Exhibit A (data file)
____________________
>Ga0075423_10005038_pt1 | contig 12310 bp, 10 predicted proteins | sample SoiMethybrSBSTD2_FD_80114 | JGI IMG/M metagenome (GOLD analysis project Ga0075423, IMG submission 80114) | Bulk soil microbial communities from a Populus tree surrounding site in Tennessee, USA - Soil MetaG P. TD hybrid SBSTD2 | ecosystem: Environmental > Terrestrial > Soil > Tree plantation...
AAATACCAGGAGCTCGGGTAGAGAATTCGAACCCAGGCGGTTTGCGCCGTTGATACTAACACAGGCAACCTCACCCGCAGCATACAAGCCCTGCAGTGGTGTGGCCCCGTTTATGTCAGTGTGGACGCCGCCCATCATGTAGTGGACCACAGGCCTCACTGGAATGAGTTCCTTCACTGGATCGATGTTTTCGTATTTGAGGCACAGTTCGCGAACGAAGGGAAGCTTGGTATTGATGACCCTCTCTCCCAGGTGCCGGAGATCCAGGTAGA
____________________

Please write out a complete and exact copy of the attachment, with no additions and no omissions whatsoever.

>Ga0075423_10005038_pt1 | contig 12310 bp, 10 predicted proteins | sample SoiMethybrSBSTD2_FD_80114 | JGI IMG/M metagenome (GOLD analysis project Ga0075423, IMG submission 80114) | Bulk soil microbial communities from a Populus tree surrounding site in Tennessee, USA - Soil MetaG P. TD hybrid SBSTD2 | ecosystem: Environmental > Terrestrial > Soil > Tree plantation...
AAATACCAGGAGCTCGGGTAGAGAATTCGAACCCAGGCGGTTTGCGCCGTTGATACTAACACAGGCAACCTCACCCGCAGCATACAAGCCCTGCAGTGGTGTGGCCCCGTTTATGTCAGTGTGGACGCCGCCCATCATGTAGTGGACCACAGGCCTCACTGGAATGAGTTCCTTCACTGGATCGATGTTTTCGTATTTGAGGCACAGTTCGCGAACGAAGGGAAGCTTGGTATTGATGACCCTCTCTCCCAGGTGCCGGAGATCCAGGTAGA